Some thoughts on taxes

I was talking with my friend Ben Moore today about taxes and it inspired me to put down some thoughts on taxes. Ben's a libertarian and I'm a liberal, so we have a friendly on-going debate on the way things ought to be.

First of all, everyone ought to pay some taxes. It's important that everyone be invested in the way government spends our money.

The tax system should be progressive. (Currently, the income tax is progressive, but other taxes are regressive, leading to an overall mostly flat tax rate, but with the very wealthy paying somewhat less than the upper middle class.)

I believe this for a few reasons:

It should be government policy to prevent the establishment of an American aristocracy. This goes along with my points about income inequality (above). The estate tax is essential to prevent a permanent class of ultra-rich who have done nothing for their money.

Tax credits only help people who pay lots of taxes. Tax credits for buying the right kind of car, offsetting the cost of health care, and other worthy things sound like great ideas, but they really only help those who pay lots of income taxes. For the poor and lower middle class, you can only reduce your income taxes to $0. If politicians were serious about this, they'd make them grants.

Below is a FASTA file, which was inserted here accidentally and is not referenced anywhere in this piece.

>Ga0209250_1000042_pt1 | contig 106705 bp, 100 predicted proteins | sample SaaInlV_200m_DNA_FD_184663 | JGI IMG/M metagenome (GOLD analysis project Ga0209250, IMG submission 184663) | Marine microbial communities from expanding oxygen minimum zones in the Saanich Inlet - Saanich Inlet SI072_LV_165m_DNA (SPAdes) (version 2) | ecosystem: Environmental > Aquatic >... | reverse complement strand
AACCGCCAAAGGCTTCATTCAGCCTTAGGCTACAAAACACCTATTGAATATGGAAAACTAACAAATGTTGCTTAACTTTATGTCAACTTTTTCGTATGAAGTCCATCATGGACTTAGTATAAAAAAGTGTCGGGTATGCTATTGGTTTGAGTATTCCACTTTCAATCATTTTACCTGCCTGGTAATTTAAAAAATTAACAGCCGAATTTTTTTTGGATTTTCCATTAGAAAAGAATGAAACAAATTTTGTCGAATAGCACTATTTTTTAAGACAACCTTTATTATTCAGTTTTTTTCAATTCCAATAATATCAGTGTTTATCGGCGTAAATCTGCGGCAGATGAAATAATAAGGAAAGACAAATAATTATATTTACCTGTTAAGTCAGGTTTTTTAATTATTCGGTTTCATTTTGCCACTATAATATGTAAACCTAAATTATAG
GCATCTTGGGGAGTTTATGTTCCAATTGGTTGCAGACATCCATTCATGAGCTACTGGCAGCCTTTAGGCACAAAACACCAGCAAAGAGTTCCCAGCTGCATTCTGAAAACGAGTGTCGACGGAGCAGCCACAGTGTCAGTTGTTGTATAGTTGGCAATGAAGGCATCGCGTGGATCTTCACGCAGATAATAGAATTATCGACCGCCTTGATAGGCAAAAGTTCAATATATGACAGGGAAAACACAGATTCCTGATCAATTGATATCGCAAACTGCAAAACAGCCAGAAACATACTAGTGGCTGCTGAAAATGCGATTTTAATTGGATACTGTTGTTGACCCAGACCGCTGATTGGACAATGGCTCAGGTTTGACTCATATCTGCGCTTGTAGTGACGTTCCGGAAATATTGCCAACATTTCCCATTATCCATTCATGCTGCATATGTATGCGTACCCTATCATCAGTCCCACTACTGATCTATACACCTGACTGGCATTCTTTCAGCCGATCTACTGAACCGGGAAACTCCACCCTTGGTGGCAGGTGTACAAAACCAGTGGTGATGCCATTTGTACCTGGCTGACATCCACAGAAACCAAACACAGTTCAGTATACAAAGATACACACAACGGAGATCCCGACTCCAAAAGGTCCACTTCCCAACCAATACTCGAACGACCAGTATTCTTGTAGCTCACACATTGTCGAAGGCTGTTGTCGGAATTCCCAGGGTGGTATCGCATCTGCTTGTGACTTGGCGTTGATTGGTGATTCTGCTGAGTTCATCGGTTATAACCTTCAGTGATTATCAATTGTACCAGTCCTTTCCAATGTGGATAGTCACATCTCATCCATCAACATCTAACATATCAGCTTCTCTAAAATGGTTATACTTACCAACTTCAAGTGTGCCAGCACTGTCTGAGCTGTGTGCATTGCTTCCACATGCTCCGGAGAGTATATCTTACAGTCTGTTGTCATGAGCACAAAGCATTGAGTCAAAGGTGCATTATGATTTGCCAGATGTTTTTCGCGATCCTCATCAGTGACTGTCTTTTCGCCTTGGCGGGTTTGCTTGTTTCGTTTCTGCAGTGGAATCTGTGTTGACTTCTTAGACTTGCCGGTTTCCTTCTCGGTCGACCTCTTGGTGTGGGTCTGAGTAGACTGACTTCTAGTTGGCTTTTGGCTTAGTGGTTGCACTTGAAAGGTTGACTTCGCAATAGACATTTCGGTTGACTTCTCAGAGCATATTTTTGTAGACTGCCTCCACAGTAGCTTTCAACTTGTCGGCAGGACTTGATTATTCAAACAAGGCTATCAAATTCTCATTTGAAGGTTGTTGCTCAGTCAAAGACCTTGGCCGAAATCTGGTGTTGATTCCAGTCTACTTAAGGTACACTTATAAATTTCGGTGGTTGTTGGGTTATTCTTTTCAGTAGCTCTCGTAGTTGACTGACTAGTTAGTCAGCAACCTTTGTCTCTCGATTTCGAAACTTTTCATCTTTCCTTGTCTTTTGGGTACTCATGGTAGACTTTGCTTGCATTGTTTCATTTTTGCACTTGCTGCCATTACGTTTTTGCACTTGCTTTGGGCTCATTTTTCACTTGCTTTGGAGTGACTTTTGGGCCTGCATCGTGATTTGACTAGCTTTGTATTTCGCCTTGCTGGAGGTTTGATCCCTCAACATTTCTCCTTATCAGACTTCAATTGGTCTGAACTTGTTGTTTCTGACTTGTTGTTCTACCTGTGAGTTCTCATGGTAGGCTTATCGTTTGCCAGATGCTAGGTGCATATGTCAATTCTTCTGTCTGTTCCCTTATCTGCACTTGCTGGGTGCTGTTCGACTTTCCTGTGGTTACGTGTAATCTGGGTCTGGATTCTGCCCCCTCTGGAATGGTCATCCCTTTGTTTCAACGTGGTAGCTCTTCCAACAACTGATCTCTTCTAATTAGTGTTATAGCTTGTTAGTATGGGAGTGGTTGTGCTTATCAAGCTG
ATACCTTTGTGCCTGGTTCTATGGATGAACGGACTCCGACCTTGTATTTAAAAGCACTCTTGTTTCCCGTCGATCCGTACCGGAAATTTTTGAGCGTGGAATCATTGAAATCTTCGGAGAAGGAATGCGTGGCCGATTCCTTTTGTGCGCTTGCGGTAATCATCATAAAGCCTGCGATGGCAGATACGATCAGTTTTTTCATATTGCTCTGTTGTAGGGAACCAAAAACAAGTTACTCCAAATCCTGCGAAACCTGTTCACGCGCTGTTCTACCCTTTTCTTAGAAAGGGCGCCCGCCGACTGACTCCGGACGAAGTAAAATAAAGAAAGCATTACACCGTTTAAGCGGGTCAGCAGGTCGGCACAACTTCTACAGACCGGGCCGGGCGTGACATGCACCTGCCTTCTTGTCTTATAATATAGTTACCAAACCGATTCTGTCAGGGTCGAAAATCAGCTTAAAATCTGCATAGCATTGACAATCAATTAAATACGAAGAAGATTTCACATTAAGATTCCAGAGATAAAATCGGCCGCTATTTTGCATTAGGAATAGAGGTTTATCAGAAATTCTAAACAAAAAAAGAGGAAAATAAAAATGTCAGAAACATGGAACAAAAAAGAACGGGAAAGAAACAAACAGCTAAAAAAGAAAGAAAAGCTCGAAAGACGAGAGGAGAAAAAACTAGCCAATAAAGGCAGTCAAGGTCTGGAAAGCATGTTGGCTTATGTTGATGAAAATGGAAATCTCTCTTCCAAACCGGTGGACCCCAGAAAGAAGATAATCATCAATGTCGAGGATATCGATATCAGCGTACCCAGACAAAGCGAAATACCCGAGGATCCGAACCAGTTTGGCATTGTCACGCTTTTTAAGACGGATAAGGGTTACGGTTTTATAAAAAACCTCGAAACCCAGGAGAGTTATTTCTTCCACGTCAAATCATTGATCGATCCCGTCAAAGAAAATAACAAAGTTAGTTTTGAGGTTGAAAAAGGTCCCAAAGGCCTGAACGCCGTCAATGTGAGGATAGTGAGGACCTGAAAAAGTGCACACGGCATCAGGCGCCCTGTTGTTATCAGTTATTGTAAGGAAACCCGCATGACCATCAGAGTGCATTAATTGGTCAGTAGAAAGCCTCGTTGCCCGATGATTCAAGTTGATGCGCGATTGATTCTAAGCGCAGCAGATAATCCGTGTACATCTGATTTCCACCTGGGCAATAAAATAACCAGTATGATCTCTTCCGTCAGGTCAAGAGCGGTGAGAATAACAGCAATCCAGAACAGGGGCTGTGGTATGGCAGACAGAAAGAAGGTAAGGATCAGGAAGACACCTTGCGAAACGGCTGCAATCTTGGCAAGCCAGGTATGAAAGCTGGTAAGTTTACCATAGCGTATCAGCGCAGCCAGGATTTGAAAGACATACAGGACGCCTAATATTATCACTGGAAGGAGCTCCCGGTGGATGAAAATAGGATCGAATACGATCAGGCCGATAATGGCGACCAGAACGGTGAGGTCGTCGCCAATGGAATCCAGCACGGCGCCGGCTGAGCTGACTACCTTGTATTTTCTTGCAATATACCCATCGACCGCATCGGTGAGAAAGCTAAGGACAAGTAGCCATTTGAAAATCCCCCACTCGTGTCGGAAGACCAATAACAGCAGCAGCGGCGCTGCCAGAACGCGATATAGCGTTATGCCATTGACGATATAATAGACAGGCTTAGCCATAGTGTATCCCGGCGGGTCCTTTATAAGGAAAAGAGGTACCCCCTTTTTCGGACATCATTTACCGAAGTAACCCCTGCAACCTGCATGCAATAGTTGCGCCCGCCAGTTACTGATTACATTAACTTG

Taxes can incentivize behaviors we want to encourage. A tax on gas helps pay for roads, and discourages driving. A carbon tax would make all kinds of environmental improvements cost effective and decrease the amount of CO2 we produce. Consumption taxes are regressive, but I think that's OK as long as the overall system is progressive.

Finally, the tax system is too complicated. It's mostly the fault of the weird tax credits (see above). I really think the tax system should be streamlined and made more progressive. There's no reason why the IRS can't just send you a bill (or a rebate!) at the end of the year. You could do your own taxes if you wanted, but most people don't need to.